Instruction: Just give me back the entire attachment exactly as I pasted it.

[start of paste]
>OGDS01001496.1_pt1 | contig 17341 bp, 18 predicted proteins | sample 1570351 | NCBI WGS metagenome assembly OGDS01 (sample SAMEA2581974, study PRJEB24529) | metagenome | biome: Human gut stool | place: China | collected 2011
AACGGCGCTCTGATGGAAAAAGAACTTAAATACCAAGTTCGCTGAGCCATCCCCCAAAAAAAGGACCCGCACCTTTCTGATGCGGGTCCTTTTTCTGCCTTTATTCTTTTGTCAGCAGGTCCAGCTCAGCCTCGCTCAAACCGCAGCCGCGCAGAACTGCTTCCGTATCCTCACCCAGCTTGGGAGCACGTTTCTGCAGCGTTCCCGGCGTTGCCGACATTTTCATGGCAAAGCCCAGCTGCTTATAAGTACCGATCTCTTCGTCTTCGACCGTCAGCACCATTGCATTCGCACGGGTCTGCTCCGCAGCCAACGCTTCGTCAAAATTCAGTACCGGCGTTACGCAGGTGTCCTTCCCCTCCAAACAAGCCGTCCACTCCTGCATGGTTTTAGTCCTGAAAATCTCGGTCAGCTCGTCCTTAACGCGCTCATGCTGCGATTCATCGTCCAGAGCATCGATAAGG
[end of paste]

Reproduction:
>OGDS01001496.1_pt1 | contig 17341 bp, 18 predicted proteins | sample 1570351 | NCBI WGS metagenome assembly OGDS01 (sample SAMEA2581974, study PRJEB24529) | metagenome | biome: Human gut stool | place: China | collected 2011
AACGGCGCTCTGATGGAAAAAGAACTTAAATACCAAGTTCGCTGAGCCATCCCCCAAAAAAAGGACCCGCACCTTTCTGATGCGGGTCCTTTTTCTGCCTTTATTCTTTTGTCAGCAGGTCCAGCTCAGCCTCGCTCAAACCGCAGCCGCGCAGAACTGCTTCCGTATCCTCACCCAGCTTGGGAGCACGTTTCTGCAGCGTTCCCGGCGTTGCCGACATTTTCATGGCAAAGCCCAGCTGCTTATAAGTACCGATCTCTTCGTCTTCGACCGTCAGCACCATTGCATTCGCACGGGTCTGCTCCGCAGCCAACGCTTCGTCAAAATTCAGTACCGGCGTTACGCAGGTGTCCTTCCCCTCCAAACAAGCCGTCCACTCCTGCATGGTTTTAGTCCTGAAAATCTCGGTCAGCTCGTCCTTAACGCGCTCATGCTGCGATTCATCGTCCAGAGCATCGATAAGG